There are several open source R libraries and packages compiled on bioconductor.org, including tutorials and sample data sets for understanding how to use the packages. Today I read through a tutorial for modeling RNA sequencing data using the limma, Glimma, and edgeR libraries. I don't completely understand the details of every function used in the tutorial, but I do now know that it is possible to filter anomalous data, create and normalize graphs of gene expression distributions, and create detailed boxplots, multi-dimensional scaling plots, mean-variance plots, venn diagrams, interactive multi-dimensional scaling plots, and even heatmaps to highlight statistically significant differences in the data between samples.
Log 8: 6/08
- Created a git repository for this research project
- Wrote a program that runs all of the code in the tutorial on bioconductor.org in separate functions
- Made sure I understood the code and that it is well-commented so I can reference it later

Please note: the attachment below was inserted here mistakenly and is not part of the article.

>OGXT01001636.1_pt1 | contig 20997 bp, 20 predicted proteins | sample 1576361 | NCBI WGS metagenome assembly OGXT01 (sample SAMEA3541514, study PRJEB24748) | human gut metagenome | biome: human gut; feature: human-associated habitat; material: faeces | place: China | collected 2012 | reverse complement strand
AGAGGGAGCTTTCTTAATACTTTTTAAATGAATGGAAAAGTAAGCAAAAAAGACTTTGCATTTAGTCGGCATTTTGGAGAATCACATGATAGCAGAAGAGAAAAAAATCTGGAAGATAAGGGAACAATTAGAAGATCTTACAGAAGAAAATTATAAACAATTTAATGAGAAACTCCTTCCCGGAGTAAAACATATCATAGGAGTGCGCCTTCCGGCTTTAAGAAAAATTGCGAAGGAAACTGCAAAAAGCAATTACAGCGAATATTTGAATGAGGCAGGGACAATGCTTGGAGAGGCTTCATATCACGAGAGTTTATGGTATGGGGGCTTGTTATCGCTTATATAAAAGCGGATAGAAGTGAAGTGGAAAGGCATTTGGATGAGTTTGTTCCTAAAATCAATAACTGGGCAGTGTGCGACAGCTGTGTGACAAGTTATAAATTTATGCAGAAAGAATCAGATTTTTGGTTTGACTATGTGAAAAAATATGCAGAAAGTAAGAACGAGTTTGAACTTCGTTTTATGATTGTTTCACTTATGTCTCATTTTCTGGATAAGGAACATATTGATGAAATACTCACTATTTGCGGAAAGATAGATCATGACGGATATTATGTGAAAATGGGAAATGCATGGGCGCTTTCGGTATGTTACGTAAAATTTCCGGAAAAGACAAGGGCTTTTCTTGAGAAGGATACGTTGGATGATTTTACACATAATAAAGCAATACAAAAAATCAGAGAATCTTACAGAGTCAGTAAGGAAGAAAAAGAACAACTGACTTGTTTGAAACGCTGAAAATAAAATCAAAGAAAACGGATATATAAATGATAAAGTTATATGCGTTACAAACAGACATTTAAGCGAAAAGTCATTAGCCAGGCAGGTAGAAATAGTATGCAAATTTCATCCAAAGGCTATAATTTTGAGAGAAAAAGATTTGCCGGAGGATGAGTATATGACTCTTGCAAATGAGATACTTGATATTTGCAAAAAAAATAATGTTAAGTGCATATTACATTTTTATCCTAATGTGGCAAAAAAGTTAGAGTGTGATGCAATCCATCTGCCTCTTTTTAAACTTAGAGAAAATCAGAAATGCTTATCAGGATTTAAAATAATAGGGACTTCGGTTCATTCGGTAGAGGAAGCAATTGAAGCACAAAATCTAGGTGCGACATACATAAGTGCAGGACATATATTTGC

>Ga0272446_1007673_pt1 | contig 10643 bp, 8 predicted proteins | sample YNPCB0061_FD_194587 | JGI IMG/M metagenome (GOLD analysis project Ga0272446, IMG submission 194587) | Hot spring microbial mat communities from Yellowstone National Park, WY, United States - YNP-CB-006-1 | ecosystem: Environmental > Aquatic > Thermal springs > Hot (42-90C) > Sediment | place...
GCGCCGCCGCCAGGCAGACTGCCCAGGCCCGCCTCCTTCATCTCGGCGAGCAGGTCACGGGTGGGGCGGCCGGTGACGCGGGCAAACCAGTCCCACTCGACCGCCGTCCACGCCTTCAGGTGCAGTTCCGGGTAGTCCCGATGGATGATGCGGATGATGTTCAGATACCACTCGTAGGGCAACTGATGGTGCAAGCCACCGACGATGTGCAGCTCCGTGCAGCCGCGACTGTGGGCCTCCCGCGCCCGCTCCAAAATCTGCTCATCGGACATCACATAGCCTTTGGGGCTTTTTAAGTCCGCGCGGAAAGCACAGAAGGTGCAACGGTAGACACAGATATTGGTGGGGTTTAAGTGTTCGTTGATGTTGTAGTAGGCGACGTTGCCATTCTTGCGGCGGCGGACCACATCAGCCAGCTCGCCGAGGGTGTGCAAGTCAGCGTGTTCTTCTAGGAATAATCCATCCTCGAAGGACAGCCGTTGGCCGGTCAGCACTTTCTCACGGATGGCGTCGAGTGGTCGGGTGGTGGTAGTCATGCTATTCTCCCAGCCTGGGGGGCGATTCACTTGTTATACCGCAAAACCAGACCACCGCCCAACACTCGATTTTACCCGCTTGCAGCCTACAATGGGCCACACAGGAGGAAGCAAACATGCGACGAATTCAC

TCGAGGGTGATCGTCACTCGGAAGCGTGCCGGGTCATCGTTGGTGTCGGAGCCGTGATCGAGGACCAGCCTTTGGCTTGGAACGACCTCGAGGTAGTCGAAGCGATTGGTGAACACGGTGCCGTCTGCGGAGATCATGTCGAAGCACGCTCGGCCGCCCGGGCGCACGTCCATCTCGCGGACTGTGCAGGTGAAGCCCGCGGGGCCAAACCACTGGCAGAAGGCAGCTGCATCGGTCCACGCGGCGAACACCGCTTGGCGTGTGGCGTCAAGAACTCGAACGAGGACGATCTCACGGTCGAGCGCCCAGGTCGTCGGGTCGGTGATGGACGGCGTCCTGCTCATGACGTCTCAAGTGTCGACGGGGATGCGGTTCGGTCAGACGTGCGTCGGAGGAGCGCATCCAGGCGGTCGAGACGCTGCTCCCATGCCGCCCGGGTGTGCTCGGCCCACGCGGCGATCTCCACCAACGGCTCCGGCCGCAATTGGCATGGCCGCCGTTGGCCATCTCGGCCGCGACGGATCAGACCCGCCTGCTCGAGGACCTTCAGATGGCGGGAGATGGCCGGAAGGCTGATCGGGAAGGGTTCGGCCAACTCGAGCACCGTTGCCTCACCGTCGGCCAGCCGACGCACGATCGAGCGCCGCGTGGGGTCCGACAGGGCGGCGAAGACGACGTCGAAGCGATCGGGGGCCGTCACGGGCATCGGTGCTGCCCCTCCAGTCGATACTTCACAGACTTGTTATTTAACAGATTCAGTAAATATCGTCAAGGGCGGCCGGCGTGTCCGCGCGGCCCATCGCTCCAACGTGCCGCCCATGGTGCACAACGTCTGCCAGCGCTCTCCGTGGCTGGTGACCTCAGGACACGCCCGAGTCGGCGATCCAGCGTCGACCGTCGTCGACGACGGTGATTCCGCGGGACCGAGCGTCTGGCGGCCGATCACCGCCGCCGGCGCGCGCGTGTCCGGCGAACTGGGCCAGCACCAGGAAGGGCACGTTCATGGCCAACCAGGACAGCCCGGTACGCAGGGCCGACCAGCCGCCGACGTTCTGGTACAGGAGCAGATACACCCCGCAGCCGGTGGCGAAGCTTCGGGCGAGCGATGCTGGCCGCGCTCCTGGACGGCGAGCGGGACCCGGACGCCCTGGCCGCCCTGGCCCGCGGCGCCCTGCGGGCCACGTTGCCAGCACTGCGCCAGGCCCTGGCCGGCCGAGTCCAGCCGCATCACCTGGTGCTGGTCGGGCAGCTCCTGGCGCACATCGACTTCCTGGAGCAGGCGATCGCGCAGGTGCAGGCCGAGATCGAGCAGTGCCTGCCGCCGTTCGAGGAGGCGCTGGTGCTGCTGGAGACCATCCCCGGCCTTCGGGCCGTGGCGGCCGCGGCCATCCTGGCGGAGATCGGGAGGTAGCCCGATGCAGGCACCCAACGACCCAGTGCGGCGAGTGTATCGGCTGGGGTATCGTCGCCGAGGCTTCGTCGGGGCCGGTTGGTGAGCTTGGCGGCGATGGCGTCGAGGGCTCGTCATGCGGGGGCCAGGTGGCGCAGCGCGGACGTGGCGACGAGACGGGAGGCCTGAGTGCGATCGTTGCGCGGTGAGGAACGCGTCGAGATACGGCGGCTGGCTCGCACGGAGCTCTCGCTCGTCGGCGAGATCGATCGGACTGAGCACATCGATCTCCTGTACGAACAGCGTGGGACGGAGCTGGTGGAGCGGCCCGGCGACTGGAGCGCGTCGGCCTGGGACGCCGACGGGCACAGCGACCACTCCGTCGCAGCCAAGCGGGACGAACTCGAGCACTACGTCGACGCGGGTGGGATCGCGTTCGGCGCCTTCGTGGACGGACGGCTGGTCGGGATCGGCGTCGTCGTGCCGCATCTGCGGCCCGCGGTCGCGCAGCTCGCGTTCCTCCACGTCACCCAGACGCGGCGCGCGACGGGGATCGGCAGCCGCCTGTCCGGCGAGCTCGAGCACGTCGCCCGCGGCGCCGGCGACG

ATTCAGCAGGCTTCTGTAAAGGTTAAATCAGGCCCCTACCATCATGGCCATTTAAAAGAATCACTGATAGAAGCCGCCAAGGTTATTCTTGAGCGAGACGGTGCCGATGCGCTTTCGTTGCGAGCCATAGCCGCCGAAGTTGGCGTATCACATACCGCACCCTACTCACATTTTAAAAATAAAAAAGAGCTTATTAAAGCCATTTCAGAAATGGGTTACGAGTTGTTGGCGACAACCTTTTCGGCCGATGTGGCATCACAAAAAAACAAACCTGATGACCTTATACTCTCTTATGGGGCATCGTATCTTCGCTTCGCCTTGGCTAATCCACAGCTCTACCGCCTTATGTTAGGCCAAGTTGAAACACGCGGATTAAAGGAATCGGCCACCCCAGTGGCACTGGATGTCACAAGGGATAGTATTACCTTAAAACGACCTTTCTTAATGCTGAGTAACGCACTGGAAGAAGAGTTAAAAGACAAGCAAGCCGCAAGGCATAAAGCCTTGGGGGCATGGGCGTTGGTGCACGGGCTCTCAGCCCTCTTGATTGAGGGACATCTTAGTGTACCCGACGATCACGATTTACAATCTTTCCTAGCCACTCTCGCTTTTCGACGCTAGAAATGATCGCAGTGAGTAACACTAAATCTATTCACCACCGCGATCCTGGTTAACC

Log 9: 6/09
- Met with Duc to discuss papers I should start with for the literature survey
Duc explained that the key points I should be looking for with each paper are 1) What research question is being asked? 2) What data sets are being used? and 3) How are the results being evaluated? Duc also sent me a number of tutorials so that I can work on starting to download and model gene expression data.
Log 10: 6/12
- Read through and took notes on two research papers, including one review paper which compared several methods both for pre-processing data and evaluating predictions of microRNA - target gene interactions and microRNA - transcription factor - target gene interactions.
Log 11: 6/13
- Read and took notes on three more papers